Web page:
The people there were great, I learned a lot, and they have an AMAZING network. When people refer to it as the "Harvard of coding bootcamps" it's not an understatement. People who attend basically have their choice of jobs.
I attended Hack Reactor from August through October 2013, and it was the most useful educational experience I've ever had. I don't say that lightly, as I've attended two highly ranked universities.
Hack Reactor's value stems from both the sheer amount... Read More of knowledge they stuff into your head and the "how to solve problems like a programmer" ethos they distill into you. On the knowledge side, I'd say there are five distinct phases of the course: Precourse work, structured learning, individual projects, group projects, and the hiring phase.
The precourse work is intense and ramps you up to a speed at which you could probably go ahead an get hired as a junior developer (!!!). You learn the basics of the distributed git workflow, reimplement the wildly popular Underscore.js library, build a twitter clone, and master recursion in a way that makes you familiar with the DOM.
After that, there's an individual project phase - at this point, you're turned loose to work on a personal passion project (which they must approve). There are also paid client projects available for those who want them. This is a great time for people to work out kinks and learn how to hack on their own.
Once you've had this experience, students form groups and unleash their combined brain power on creating apps. Some really impressive stuff has come out of this, e.g. http://redditInsight.com.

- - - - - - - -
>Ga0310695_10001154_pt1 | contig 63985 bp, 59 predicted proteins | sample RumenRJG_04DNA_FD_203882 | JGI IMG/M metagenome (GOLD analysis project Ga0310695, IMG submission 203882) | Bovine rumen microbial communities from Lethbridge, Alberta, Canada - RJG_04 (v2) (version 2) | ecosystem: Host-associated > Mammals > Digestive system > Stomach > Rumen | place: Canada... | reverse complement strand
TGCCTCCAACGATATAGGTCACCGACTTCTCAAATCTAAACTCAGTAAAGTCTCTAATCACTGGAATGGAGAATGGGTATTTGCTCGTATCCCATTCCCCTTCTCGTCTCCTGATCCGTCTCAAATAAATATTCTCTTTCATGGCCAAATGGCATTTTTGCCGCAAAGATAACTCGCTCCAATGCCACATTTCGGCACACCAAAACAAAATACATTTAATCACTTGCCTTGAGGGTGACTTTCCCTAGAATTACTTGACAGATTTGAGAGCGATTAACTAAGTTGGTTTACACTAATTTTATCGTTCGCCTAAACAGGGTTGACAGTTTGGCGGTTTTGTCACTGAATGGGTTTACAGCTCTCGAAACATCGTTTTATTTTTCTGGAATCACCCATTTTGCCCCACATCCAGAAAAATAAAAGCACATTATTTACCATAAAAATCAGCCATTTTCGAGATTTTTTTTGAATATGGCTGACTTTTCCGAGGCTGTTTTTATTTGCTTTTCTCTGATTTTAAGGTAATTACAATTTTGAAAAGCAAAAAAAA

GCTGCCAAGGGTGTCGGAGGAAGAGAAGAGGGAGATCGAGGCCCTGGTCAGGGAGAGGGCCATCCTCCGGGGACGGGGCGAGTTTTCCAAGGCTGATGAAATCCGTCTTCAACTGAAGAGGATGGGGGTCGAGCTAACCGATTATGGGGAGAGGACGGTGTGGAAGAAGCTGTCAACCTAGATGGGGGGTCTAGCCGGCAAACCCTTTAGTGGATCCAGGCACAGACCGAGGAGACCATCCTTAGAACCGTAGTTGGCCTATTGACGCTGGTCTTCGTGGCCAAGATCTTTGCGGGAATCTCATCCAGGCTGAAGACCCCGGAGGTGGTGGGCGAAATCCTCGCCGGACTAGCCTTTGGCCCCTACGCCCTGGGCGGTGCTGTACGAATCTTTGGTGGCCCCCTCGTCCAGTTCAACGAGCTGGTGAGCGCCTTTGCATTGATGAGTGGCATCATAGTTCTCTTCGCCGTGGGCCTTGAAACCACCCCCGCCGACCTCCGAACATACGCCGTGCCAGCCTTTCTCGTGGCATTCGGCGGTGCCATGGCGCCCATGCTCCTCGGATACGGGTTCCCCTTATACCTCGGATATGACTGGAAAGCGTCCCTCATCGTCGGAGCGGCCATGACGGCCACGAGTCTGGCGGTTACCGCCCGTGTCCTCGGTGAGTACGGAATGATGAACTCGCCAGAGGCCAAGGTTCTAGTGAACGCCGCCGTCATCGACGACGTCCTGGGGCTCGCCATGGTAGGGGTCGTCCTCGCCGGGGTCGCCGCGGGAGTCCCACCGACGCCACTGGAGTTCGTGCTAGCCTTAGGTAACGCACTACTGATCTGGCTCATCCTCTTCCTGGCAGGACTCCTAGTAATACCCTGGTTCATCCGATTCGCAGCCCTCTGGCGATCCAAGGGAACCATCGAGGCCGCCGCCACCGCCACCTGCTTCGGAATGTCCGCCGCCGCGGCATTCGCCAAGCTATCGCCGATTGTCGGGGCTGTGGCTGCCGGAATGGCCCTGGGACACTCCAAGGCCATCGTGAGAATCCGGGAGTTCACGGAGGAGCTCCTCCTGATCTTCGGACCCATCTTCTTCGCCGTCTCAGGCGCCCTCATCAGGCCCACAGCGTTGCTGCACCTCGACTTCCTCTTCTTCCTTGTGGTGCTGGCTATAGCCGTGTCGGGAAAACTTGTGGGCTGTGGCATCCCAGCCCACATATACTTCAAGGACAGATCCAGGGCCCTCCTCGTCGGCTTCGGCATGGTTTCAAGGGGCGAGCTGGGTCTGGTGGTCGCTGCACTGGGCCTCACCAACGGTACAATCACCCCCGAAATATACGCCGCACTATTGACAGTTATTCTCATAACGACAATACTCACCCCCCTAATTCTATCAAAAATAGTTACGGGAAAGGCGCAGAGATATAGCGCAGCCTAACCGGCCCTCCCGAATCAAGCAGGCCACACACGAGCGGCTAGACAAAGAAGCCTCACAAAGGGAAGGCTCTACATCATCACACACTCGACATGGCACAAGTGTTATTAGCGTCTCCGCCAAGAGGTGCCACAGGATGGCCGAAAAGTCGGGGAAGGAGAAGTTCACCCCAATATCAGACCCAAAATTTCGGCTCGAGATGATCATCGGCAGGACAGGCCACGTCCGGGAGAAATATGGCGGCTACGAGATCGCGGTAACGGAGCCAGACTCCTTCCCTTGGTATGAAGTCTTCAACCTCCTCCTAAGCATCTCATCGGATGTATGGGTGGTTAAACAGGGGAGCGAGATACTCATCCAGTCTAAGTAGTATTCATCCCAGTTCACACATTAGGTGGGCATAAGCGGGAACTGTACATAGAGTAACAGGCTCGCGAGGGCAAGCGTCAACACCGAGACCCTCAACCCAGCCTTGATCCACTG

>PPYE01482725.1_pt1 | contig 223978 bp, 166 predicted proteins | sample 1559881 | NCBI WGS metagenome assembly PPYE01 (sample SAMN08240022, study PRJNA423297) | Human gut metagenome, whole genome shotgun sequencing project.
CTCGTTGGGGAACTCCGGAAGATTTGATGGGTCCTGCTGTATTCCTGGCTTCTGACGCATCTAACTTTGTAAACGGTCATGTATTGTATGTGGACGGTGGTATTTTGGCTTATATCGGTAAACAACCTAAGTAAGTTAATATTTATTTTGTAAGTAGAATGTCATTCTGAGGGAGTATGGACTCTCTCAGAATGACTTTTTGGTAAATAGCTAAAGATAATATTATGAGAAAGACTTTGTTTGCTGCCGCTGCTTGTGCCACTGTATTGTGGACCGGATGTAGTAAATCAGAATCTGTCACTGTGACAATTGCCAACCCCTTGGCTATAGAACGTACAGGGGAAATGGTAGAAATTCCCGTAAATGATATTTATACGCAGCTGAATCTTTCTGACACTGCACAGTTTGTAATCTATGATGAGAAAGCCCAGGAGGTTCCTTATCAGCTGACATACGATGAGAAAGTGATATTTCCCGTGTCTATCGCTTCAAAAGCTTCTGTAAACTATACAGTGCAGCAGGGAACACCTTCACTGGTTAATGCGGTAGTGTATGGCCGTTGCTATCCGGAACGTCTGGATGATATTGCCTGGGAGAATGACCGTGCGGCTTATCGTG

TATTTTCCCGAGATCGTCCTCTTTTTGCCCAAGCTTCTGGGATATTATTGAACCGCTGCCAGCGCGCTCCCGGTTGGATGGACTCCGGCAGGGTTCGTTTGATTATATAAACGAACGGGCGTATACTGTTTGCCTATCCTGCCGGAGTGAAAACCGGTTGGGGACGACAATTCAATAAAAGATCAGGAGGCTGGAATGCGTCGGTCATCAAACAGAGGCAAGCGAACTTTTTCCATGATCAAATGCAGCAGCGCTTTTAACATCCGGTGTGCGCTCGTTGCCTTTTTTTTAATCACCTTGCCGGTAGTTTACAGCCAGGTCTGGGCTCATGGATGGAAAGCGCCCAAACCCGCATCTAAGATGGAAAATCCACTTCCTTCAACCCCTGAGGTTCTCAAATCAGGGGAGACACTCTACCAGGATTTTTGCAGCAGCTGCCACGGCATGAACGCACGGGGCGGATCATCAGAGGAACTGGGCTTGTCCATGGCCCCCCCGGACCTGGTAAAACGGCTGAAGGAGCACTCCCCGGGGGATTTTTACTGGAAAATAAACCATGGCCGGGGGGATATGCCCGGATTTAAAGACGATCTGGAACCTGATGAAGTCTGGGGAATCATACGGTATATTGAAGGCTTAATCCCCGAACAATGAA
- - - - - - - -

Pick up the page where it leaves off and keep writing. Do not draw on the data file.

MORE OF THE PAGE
After that is the hiring phase. Hack Reactor hosts a hiring day at the start of the 11th week of the program and then provides interview support until, well, everyone gets a job... which doesn't usually take very long! Most people in my class got multiple six-figure offers. Interestingly, a massive amount of learning seems to take place during those two weeks, too, as people all go nuts solving ridiculous toy problems that interviewers threw in front of them together.
I'm giving Hack Reactor 5 stars. The 3 months I spent there have launched me into a more productive, high-paying, and satisfying job than I could have ever gotten otherwise.
I went through the Hack Reactor program, and counter to their excellent advice on how to manage a job search, I accepted an offer to work there before the founder could even complete his sentence, and without even having gone into compensation. Getting... Read More accepted is a strange type of challenge - it's now how much you know, but how you learn, that seems to make the difference. As such, the syllabus doesn't tell the whole story. Graduates have gone on to work in software engineering, web development, data science and more managerial roles.
It was such a captivating environment that I was irate at having to go home at night. I went from having next to zero software background (minus dabbling with CodeSchool etc) to writing scaled distributed computing networks that got their fair share of attention, all thanks to the people in the room, be it my peers or the instructors, very senior engineers, and solid operators who know what they are doing.